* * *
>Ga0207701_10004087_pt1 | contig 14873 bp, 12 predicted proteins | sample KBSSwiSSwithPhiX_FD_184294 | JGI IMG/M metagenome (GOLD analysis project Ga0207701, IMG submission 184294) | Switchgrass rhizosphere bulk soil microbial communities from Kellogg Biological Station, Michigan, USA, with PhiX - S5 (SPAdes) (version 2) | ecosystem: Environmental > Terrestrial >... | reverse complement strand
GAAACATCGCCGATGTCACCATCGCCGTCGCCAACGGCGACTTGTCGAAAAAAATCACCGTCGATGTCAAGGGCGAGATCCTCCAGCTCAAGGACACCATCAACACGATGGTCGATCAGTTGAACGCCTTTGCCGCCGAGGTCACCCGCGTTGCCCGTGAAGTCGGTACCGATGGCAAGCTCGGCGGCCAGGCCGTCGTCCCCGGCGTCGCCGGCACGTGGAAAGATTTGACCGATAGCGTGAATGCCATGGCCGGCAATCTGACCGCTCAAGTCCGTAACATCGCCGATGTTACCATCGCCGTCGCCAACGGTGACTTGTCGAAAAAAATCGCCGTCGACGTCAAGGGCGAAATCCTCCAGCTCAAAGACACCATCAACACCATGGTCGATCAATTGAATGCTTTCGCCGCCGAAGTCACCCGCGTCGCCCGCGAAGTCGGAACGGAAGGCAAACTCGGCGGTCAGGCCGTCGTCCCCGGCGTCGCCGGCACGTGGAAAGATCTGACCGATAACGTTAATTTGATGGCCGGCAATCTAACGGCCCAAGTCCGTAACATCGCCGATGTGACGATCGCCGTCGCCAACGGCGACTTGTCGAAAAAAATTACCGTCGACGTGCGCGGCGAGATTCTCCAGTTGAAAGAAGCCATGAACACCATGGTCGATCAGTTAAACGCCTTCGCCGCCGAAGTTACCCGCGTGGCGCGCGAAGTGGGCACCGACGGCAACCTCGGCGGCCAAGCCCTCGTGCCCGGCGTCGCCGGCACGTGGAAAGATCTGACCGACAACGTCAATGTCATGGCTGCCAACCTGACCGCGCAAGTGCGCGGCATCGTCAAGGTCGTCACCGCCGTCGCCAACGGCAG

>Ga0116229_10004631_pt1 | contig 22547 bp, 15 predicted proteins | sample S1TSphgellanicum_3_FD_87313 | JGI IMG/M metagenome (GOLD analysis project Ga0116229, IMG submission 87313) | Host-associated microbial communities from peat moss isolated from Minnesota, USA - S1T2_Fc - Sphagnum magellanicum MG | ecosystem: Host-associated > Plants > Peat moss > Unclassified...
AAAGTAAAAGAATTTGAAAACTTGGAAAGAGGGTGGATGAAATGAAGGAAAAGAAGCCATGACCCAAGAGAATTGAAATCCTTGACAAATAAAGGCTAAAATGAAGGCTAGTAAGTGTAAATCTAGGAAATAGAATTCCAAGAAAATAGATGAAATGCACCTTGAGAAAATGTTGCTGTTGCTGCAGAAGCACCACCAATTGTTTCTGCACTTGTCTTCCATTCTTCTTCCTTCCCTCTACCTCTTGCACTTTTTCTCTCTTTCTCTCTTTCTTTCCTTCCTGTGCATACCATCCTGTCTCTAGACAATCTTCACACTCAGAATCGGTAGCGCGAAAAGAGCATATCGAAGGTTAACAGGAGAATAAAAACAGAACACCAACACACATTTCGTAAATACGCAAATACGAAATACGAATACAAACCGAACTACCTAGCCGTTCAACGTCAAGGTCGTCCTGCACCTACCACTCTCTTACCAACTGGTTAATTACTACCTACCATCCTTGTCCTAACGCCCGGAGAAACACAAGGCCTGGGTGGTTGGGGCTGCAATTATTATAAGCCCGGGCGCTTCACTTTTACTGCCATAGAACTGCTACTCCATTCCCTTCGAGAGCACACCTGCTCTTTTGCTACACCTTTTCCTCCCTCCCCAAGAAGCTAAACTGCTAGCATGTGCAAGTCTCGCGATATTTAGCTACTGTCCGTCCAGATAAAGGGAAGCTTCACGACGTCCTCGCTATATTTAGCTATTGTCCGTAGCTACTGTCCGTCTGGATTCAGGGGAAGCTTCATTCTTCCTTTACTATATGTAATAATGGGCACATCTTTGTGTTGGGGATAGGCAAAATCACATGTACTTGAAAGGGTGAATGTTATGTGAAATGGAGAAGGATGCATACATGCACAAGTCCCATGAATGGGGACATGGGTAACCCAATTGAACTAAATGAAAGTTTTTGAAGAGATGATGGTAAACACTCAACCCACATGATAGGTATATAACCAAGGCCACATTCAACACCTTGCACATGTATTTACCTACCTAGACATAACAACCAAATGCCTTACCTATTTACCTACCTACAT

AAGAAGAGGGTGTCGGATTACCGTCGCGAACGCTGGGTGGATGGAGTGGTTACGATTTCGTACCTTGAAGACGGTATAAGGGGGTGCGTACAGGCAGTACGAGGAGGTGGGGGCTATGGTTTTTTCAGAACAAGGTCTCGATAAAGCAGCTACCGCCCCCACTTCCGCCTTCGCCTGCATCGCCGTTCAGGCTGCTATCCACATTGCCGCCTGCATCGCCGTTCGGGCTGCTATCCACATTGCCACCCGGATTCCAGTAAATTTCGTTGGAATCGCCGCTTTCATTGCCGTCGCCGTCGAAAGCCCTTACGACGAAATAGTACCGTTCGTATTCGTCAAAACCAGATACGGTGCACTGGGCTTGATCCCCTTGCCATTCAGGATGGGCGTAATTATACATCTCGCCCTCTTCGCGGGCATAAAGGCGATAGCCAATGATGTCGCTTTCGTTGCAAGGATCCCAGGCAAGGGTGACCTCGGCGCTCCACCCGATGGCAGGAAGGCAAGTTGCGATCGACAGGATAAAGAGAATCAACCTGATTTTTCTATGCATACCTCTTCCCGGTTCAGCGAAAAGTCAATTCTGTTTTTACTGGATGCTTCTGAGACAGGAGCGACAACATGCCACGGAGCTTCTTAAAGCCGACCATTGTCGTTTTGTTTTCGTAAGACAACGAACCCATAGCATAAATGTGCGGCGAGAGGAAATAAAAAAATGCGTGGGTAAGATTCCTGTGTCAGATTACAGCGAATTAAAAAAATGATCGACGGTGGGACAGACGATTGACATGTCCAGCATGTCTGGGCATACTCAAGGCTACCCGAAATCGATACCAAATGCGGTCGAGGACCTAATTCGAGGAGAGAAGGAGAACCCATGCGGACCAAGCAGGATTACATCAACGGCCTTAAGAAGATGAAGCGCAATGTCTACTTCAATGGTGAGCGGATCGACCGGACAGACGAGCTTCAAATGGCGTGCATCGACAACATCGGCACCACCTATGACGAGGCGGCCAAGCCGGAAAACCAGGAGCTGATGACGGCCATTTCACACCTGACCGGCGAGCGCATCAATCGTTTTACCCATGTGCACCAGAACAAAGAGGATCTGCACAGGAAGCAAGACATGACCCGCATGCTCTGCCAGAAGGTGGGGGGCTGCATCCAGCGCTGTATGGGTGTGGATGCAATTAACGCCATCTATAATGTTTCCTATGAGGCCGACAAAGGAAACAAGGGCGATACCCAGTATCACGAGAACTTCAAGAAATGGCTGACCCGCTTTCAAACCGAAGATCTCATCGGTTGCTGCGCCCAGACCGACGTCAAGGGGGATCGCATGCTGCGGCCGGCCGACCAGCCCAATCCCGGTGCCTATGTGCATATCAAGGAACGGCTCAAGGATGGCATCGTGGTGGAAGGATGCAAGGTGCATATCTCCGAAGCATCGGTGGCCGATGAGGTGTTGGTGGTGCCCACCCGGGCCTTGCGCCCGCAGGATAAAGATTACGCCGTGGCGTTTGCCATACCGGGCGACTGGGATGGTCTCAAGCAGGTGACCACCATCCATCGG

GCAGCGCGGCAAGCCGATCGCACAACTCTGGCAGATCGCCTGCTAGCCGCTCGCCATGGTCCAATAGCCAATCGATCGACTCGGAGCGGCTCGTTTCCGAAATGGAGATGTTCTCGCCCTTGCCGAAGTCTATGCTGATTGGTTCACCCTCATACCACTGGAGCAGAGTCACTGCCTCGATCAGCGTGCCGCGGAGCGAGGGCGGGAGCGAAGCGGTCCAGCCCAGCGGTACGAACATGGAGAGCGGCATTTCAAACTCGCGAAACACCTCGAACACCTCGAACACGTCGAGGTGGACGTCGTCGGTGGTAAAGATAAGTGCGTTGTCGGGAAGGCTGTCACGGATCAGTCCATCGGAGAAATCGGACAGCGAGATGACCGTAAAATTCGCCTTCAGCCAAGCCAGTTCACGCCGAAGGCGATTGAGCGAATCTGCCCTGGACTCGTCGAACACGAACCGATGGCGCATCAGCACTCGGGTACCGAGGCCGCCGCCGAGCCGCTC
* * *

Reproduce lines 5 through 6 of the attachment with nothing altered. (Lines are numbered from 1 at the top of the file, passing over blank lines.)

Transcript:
AAGAAGAGGGTGTCGGATTACCGTCGCGAACGCTGGGTGGATGGAGTGGTTACGATTTCGTACCTTGAAGACGGTATAAGGGGGTGCGTACAGGCAGTACGAGGAGGTGGGGGCTATGGTTTTTTCAGAACAAGGTCTCGATAAAGCAGCTACCGCCCCCACTTCCGCCTTCGCCTGCATCGCCGTTCAGGCTGCTATCCACATTGCCGCCTGCATCGCCGTTCGGGCTGCTATCCACATTGCCACCCGGATTCCAGTAAATTTCGTTGGAATCGCCGCTTTCATTGCCGTCGCCGTCGAAAGCCCTTACGACGAAATAGTACCGTTCGTATTCGTCAAAACCAGATACGGTGCACTGGGCTTGATCCCCTTGCCATTCAGGATGGGCGTAATTATACATCTCGCCCTCTTCGCGGGCATAAAGGCGATAGCCAATGATGTCGCTTTCGTTGCAAGGATCCCAGGCAAGGGTGACCTCGGCGCTCCACCCGATGGCAGGAAGGCAAGTTGCGATCGACAGGATAAAGAGAATCAACCTGATTTTTCTATGCATACCTCTTCCCGGTTCAGCGAAAAGTCAATTCTGTTTTTACTGGATGCTTCTGAGACAGGAGCGACAACATGCCACGGAGCTTCTTAAAGCCGACCATTGTCGTTTTGTTTTCGTAAGACAACGAACCCATAGCATAAATGTGCGGCGAGAGGAAATAAAAAAATGCGTGGGTAAGATTCCTGTGTCAGATTACAGCGAATTAAAAAAATGATCGACGGTGGGACAGACGATTGACATGTCCAGCATGTCTGGGCATACTCAAGGCTACCCGAAATCGATACCAAATGCGGTCGAGGACCTAATTCGAGGAGAGAAGGAGAACCCATGCGGACCAAGCAGGATTACATCAACGGCCTTAAGAAGATGAAGCGCAATGTCTACTTCAATGGTGAGCGGATCGACCGGACAGACGAGCTTCAAATGGCGTGCATCGACAACATCGGCACCACCTATGACGAGGCGGCCAAGCCGGAAAACCAGGAGCTGATGACGGCCATTTCACACCTGACCGGCGAGCGCATCAATCGTTTTACCCATGTGCACCAGAACAAAGAGGATCTGCACAGGAAGCAAGACATGACCCGCATGCTCTGCCAGAAGGTGGGGGGCTGCATCCAGCGCTGTATGGGTGTGGATGCAATTAACGCCATCTATAATGTTTCCTATGAGGCCGACAAAGGAAACAAGGGCGATACCCAGTATCACGAGAACTTCAAGAAATGGCTGACCCGCTTTCAAACCGAAGATCTCATCGGTTGCTGCGCCCAGACCGACGTCAAGGGGGATCGCATGCTGCGGCCGGCCGACCAGCCCAATCCCGGTGCCTATGTGCATATCAAGGAACGGCTCAAGGATGGCATCGTGGTGGAAGGATGCAAGGTGCATATCTCCGAAGCATCGGTGGCCGATGAGGTGTTGGTGGTGCCCACCCGGGCCTTGCGCCCGCAGGATAAAGATTACGCCGTGGCGTTTGCCATACCGGGCGACTGGGATGGTCTCAAGCAGGTGACCACCATCCATCGG

GCAGCGCGGCAAGCCGATCGCACAACTCTGGCAGATCGCCTGCTAGCCGCTCGCCATGGTCCAATAGCCAATCGATCGACTCGGAGCGGCTCGTTTCCGAAATGGAGATGTTCTCGCCCTTGCCGAAGTCTATGCTGATTGGTTCACCCTCATACCACTGGAGCAGAGTCACTGCCTCGATCAGCGTGCCGCGGAGCGAGGGCGGGAGCGAAGCGGTCCAGCCCAGCGGTACGAACATGGAGAGCGGCATTTCAAACTCGCGAAACACCTCGAACACCTCGAACACGTCGAGGTGGACGTCGTCGGTGGTAAAGATAAGTGCGTTGTCGGGAAGGCTGTCACGGATCAGTCCATCGGAGAAATCGGACAGCGAGATGACCGTAAAATTCGCCTTCAGCCAAGCCAGTTCACGCCGAAGGCGATTGAGCGAATCTGCCCTGGACTCGTCGAACACGAACCGATGGCGCATCAGCACTCGGGTACCGAGGCCGCCGCCGAGCCGCTC